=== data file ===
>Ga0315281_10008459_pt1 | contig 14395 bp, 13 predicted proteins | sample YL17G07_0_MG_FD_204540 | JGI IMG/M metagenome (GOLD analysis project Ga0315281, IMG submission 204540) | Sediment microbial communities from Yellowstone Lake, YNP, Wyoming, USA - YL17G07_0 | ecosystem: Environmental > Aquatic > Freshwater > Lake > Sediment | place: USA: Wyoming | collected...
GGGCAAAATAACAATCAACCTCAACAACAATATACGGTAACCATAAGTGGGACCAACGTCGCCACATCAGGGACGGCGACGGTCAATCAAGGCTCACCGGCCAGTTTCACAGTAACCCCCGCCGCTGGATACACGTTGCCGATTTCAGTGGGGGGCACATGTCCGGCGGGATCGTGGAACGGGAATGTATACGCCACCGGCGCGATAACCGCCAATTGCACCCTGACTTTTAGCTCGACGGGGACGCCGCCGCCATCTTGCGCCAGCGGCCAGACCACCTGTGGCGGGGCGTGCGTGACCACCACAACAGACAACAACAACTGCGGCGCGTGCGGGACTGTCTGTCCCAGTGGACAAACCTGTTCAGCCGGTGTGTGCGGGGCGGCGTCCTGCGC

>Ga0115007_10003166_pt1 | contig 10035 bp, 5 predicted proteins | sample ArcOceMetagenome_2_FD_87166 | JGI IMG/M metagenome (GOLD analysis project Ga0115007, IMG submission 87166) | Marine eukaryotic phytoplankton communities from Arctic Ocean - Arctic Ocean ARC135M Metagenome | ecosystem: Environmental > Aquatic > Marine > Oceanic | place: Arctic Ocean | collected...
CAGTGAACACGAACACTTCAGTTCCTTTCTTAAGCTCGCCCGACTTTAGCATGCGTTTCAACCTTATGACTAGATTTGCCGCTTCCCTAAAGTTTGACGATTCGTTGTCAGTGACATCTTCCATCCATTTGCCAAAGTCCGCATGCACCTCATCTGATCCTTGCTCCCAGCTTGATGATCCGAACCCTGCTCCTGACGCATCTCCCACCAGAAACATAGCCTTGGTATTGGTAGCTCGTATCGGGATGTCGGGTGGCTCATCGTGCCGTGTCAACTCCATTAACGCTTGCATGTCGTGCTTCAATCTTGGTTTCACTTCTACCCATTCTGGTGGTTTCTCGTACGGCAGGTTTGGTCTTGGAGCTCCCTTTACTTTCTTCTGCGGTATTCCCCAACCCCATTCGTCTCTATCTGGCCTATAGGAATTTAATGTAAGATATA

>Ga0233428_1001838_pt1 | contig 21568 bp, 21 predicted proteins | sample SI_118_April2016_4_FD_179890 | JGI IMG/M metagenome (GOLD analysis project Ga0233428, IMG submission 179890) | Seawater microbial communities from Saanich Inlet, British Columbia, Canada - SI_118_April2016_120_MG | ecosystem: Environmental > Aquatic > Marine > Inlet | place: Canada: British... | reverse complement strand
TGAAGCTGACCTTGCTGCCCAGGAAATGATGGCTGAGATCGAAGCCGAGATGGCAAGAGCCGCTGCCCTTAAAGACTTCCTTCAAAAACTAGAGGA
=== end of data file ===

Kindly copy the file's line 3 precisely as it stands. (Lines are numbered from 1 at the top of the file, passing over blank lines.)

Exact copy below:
>Ga0115007_10003166_pt1 | contig 10035 bp, 5 predicted proteins | sample ArcOceMetagenome_2_FD_87166 | JGI IMG/M metagenome (GOLD analysis project Ga0115007, IMG submission 87166) | Marine eukaryotic phytoplankton communities from Arctic Ocean - Arctic Ocean ARC135M Metagenome | ecosystem: Environmental > Aquatic > Marine > Oceanic | place: Arctic Ocean | collected...